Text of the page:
Despite mostly fair weather and a good number of licenses sold to hunters, the opening weekend of Minnesota’s traditional firearms deer season ended with a shortfall of whitetails.

The two-day harvest of 62,957 deer was 14.5 percent below last year’s opening weekend total of 73,759.

“It’s a little perplexing,’’ said Erik Thorson, acting big game program leader for the Department of Natural Resources. “I don’t have a good explanation for it.’’

The biggest slump occurred in northeastern Minnesota, where hunters filled 21.5 percent fewer deer tags than they did last year. Thorson said there was chatter among some hunters in the Arrowhead region that deer weren’t moving a lot.

Weather shouldn’t have been a factor. The worst conditions of the weekend were in southeastern Minnesota, where it rained from Saturday afternoon through Sunday. In those deer permit areas (300 series), the harvest declined 15.5 percent from a year ago, Thorson said.

The best success rates were in the central farmland region (200 series of deer permit areas), where the year-over-year decline in harvest was limited to 11 percent.

Thorson said the sluggish start to the 16-day season betrayed projections that called for at least a 10 percent overall increase in the number of deer taken by Minnesota hunters this fall. Nearly two weeks of mainstream hunting remain, but a slow start on the biggest deer hunting weekend of the year is difficult to overcome, he said.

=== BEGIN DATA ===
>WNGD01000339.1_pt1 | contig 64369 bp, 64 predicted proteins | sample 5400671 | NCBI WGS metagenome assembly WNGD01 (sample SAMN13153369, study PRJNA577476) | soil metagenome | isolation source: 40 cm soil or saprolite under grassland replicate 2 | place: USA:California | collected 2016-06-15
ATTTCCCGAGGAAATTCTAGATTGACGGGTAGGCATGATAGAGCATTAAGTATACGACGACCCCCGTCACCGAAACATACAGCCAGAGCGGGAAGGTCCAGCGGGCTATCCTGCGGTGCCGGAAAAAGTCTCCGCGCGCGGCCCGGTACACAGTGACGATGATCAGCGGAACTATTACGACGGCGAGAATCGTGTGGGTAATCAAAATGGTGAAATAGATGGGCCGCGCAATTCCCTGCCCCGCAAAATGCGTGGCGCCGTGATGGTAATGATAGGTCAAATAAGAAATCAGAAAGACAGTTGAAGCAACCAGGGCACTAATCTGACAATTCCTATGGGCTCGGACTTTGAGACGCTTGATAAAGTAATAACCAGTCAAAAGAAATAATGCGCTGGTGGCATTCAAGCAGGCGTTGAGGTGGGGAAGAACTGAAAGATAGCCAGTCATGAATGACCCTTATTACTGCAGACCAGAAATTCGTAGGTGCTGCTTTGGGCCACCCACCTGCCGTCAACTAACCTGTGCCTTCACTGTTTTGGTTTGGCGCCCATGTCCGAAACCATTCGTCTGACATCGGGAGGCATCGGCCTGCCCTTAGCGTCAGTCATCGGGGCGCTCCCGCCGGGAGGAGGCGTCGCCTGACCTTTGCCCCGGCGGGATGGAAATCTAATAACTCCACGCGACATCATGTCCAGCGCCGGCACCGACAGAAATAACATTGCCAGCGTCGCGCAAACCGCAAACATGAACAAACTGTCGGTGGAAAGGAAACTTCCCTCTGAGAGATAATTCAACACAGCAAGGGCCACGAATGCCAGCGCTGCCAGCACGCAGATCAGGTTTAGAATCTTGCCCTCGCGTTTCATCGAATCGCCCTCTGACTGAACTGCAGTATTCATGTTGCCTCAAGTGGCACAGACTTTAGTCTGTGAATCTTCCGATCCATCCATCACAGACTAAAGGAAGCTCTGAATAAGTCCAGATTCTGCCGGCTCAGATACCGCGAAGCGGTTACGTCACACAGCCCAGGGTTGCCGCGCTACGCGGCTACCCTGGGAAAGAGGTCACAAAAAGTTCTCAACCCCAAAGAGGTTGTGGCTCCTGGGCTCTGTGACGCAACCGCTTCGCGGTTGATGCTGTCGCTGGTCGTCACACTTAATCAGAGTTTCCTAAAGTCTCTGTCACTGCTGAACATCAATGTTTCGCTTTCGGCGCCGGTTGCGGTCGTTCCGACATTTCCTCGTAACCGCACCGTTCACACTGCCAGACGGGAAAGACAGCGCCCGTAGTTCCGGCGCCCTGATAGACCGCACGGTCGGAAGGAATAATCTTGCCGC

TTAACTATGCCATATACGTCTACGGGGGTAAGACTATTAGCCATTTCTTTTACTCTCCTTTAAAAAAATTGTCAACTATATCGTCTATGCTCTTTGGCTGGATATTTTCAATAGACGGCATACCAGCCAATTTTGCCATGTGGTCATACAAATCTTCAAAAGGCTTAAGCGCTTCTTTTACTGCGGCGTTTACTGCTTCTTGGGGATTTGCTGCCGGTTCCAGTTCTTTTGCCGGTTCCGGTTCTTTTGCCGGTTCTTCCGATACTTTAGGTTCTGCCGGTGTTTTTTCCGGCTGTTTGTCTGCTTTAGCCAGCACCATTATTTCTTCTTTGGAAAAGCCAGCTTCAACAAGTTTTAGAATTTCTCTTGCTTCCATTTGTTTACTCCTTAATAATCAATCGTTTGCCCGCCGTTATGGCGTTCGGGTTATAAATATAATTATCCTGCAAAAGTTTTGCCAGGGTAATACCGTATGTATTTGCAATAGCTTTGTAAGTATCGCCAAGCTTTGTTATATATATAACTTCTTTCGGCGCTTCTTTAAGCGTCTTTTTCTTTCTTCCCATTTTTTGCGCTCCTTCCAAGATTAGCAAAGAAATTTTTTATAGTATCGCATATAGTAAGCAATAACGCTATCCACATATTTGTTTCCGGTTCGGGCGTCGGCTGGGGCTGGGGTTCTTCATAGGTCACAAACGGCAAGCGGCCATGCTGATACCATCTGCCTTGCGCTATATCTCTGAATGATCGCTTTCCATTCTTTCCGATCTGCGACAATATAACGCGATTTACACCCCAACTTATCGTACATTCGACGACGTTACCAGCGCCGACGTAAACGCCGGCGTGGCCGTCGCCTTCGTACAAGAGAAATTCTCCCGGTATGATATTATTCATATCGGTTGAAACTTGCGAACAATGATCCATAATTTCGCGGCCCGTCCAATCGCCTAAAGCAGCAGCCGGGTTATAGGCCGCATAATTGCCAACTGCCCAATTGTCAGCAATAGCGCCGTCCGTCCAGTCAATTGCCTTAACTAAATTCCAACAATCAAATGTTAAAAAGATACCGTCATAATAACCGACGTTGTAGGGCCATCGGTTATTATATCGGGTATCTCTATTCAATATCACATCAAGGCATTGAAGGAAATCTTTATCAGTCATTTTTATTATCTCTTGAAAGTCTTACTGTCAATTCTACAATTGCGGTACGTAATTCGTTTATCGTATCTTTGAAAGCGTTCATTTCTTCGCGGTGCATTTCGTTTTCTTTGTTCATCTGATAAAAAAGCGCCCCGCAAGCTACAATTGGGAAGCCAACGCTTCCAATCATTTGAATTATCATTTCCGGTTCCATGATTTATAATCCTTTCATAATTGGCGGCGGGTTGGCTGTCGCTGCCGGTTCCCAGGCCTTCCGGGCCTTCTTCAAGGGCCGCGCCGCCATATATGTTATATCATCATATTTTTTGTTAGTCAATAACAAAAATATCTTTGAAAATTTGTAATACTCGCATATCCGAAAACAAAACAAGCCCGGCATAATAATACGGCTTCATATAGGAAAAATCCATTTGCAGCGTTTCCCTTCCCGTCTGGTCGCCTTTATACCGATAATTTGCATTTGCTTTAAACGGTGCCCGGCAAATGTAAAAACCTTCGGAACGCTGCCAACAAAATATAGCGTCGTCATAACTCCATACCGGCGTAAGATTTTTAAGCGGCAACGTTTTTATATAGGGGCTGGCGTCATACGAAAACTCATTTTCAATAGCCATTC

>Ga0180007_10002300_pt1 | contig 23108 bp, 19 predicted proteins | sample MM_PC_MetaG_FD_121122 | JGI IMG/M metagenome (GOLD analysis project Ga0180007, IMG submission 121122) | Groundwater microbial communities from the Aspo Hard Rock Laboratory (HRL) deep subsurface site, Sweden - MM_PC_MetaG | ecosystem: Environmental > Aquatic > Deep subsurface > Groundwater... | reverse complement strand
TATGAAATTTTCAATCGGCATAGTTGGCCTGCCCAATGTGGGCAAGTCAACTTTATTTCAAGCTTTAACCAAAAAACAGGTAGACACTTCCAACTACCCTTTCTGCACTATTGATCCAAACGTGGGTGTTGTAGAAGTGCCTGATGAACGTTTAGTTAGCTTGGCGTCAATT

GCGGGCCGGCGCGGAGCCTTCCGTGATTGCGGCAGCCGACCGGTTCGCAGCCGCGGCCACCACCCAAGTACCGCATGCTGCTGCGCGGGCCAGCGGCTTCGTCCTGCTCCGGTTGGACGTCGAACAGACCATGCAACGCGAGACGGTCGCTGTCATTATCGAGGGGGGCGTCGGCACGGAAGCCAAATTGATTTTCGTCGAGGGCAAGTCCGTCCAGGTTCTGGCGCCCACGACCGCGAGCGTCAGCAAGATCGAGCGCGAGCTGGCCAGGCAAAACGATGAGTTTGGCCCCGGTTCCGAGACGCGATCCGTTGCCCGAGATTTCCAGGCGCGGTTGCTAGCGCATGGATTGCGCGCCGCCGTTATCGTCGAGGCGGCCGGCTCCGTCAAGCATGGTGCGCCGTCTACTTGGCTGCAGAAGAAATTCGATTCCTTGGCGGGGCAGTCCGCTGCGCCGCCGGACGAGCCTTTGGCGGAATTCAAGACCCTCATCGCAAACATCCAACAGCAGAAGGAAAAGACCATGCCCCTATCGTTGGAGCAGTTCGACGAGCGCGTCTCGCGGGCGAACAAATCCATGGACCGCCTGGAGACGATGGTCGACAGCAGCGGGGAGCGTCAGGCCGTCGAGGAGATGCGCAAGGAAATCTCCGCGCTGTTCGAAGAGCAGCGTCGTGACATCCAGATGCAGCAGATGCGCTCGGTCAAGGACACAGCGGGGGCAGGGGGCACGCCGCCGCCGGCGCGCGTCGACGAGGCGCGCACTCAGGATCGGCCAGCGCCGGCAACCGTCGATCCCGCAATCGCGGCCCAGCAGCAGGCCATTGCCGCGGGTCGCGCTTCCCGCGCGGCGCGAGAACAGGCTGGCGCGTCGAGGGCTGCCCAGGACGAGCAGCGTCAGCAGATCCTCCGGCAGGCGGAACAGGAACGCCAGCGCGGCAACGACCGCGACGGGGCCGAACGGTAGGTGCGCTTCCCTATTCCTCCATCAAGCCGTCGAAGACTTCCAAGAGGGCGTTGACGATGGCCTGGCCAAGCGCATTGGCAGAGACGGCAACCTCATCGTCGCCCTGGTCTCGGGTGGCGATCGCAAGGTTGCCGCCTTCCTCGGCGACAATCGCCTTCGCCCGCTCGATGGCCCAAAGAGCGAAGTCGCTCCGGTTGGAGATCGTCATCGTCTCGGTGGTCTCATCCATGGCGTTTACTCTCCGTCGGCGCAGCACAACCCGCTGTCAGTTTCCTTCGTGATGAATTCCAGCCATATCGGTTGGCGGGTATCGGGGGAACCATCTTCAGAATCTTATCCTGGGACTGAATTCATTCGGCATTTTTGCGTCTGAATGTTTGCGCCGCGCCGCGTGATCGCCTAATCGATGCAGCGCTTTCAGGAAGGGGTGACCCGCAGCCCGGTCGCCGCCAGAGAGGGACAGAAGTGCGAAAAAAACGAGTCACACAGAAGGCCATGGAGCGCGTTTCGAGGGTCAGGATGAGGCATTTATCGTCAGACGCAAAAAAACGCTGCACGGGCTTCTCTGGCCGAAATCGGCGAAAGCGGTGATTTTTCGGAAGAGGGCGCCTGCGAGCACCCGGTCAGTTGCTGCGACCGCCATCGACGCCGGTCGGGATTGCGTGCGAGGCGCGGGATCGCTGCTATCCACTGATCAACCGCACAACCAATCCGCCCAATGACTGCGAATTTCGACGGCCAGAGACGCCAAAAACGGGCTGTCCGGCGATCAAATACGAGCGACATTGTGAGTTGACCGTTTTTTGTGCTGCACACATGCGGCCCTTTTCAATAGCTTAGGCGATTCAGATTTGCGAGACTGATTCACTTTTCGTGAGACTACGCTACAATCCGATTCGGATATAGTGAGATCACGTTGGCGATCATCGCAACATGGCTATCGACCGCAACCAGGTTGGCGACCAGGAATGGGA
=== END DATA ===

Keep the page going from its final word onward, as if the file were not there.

Going into this year’s deer season, wildlife managers reported stable populations and increased abundance of whitetails in many areas of the state. In step with those observations, archers and other early-season hunters this year exceeded 2017 harvest levels by double-digit margins.

“We were up in archery and special hunts,’’ Thorson said. “Usually that’s fairly indicative of what’s to come.’’

Before Saturday’s hunt began, a total of 392,056 deer hunters purchased licenses from the DNR. Those year-to-date license sales were down 2 percent compared to last year, but sales lagged by as much as 10 percent only one week before this year’s firearms season began.